- Be careful trading $1 stocks, seriously. 1600 shares on a $2000 account in any stock is very risky.
- I would recommend a brokerage like IB for retail, if you are actively trading. You may not have the funds for an IB account but your commissions are a whopping .9% or so of your account for each trade. That is unsustainable, and your commissions alone at that rate will eat you alive. You mathematically cannot win with this fee structure if you are taking one or more trades per day. If your account grows it will be less as a percentage, but until that point it will be very difficult to grow.
The following user says Thank You to josh for this post:
I don't seek out low cost stocks, I seek out what's making good percentage gains whether they're a buck a share or 300 bucks a share. It's only the percentage I'm after, nothing else. I'm looking for a steady upward mover at a high rate of movement. And I hope to be in and out in minutes.
In this case I was in and out in 10 minutes and 9 seconds.
At 10 dollars per trade, I have to make 20 bucks to cover the fees. (I'm currently paying 7 each, which will go away after I've made 25 trades as the first 25 are discounted.)
If I have to make 20 bucks to cover my fees, then with an account of 2000 dollars to trade I have to pull in more than 1 percent to break even.
At 10000 dollars then break even happens at 0.2 percent yield.
I'm going to switch my brokerage over to Tradeking, and cut my commissions in half, in the near future. But not just yet.
Well, techncially I can't attempt a repeat in the same day due to SEC Rule T. The unsettled funds rule.
When you sell a security, the funds don't settle for three days. While you CAN buy another security with those unsettled funds, you can't SELL it until AFTER the funds have settled from the ORIGINAL sale. That would be "free riding" and a violation of the rules.
If you do, you violate rule T and get a 90 day cash only restriction on your account, so you can't use margin for 90 days.
But I do wonder, does that even matter on a cash account basis? Violating Rule T will restrict you to cash transactions, but does that restrict you from using unsettled funds to make those additional transactions?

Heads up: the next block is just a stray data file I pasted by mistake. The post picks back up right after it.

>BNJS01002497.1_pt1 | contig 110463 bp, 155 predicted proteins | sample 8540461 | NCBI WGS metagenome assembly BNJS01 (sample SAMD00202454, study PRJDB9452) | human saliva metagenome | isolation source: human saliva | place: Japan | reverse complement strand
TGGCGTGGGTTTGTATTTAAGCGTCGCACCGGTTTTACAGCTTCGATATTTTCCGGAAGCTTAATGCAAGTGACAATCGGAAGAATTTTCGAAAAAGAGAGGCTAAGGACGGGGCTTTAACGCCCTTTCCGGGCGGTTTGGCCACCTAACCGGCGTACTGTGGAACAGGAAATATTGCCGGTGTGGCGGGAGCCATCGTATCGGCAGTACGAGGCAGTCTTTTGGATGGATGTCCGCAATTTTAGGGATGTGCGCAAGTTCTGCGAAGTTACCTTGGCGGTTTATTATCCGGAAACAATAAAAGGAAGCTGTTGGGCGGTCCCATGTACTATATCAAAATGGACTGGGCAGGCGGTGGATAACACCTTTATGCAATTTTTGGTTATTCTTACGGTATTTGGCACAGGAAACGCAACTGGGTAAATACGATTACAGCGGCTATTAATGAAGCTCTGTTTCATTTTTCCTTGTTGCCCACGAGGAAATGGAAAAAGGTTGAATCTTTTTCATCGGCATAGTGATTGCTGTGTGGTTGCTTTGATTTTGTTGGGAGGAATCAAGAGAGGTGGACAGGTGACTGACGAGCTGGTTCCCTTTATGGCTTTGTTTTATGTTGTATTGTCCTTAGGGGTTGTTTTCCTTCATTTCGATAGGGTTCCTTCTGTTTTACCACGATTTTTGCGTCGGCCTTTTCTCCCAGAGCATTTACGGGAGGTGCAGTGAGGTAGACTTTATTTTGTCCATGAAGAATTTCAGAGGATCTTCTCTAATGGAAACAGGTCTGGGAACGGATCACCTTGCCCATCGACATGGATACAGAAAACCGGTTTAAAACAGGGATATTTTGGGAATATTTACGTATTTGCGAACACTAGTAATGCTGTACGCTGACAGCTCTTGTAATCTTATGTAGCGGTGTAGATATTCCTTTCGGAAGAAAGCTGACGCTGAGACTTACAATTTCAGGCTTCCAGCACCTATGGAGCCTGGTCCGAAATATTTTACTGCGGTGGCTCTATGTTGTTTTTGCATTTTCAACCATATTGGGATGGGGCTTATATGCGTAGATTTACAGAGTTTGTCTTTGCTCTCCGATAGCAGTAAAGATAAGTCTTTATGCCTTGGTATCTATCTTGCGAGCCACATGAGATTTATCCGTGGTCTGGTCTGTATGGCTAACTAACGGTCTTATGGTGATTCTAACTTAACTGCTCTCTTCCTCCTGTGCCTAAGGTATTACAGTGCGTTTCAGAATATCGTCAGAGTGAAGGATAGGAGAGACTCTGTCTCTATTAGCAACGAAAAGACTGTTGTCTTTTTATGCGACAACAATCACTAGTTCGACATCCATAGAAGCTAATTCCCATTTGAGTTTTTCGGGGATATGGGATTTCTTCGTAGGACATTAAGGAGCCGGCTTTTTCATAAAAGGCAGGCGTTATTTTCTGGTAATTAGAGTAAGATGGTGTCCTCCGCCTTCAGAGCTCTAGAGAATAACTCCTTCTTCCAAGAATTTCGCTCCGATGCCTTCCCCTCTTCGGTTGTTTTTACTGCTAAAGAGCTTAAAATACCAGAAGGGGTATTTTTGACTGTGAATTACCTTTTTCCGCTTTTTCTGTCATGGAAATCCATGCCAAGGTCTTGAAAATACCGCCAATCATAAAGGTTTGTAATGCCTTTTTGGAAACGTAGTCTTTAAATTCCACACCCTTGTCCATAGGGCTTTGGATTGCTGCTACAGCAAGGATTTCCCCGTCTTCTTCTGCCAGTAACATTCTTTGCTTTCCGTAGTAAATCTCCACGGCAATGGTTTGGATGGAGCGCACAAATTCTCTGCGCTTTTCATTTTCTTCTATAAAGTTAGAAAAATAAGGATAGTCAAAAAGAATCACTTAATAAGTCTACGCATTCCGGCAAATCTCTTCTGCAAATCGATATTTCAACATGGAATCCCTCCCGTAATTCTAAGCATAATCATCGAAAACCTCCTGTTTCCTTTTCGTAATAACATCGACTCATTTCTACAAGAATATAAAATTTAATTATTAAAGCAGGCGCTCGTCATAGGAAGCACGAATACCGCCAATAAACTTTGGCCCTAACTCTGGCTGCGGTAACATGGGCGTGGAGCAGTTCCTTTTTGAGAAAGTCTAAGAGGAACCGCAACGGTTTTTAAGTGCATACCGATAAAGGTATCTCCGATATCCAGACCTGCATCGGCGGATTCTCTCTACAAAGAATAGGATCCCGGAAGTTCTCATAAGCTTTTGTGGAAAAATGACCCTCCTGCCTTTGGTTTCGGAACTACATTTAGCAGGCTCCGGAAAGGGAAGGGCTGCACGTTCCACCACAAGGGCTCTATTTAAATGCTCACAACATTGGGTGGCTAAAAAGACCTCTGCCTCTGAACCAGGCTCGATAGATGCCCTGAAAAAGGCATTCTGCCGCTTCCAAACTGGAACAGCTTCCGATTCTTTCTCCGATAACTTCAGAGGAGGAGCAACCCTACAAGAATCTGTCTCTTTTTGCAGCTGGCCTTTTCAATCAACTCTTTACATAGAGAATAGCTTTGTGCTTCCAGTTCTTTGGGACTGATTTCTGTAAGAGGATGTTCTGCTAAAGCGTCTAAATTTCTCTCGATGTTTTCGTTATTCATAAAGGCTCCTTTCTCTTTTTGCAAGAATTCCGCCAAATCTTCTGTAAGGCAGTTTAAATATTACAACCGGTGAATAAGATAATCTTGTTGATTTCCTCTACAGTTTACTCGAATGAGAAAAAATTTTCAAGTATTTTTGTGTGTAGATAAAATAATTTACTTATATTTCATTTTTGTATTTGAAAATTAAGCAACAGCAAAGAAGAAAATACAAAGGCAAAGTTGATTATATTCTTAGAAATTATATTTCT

Is there an additional level of penalty for continuing to violate Rule T, accepting that it keeps you from trading on margin?
In short, is it REALLY a bad thing to violate Rule T if you weren't intending to use margin anyway?
I'm not planning to experiment and find out. At this point in the game, I'm doing exactly what I'm comfortable
with and so far I can't express displeasure with the results.
Yeah, these days, in the digital age, there isn't any RATIONAL reason to even have a settled funds rule. The electronic transaction should simply be made, then verified instantly, and then considered settled.
But then it would be just that much easier for someone to keep making trades until he's had enough, profit or loss.
No doubt that WOULD stir up the markets quite a bit and certainly add enormous volatility.
But now, your brokerage can hold your money in a potentially profitable money market account for three days while
funds settle, and when you add up the money in unsettled funds at a major brokerage, that represents a respectable sum of money to be made off of the money market. So why wouldn't the brokerages want to preserve the status quo?
The pattern day trading rule can be avoided by using multiple accounts. I think... Use account A on Monday and Thursday, use account B on Tuesday and Friday, and use account C on Wednesday.
At some point I hope to be doing exactly that. Multiple accounts with different brokerages, allowing me to trade every day.
I still intend to be playing "all in" with any given account on any given day I choose to trade. But at some point,
IF my fund grows the way it MIGHT, then I'll have to give consideration to the size of my trades relative to the
activity of that particular stock. It's fine to be a drop of water in the bucket, but I don't want to be the bowling
ball dropped into the bucket. I can't see that it would improve my chances of making a profit if I place trades
worth a significant percentage of the day's total trade value.
"Today's volume for ABC was 2 million shares traded, of which 1 million were traded by one particular idiot
day trader who got taken to the cleaners as a result of his stupidity. Film at eleven."
Never trade so big that you move the market on your own. If you're NOT a market maker, don't try to BE a market maker.
I hope that's an issue I have to contend with at some point.
Last edited by Carrerain4; July 26th, 2014 at 08:44 AM.
Me and a lot of other small retail people, 15 years back where making a lot of $$$'s, I was full time for 8months until the first rule basically ruined it, there rules to protect us are rules to stop us taking there money, I'm 99.999% sure of it.
Then ofcourse the big players with 25K with 400% intraday margin basically all handed over there money because of the margin and they went in big, blew it and walked away, where as retail, lost a little kept plugging at it, until they started to make a little on mass = A LOT!!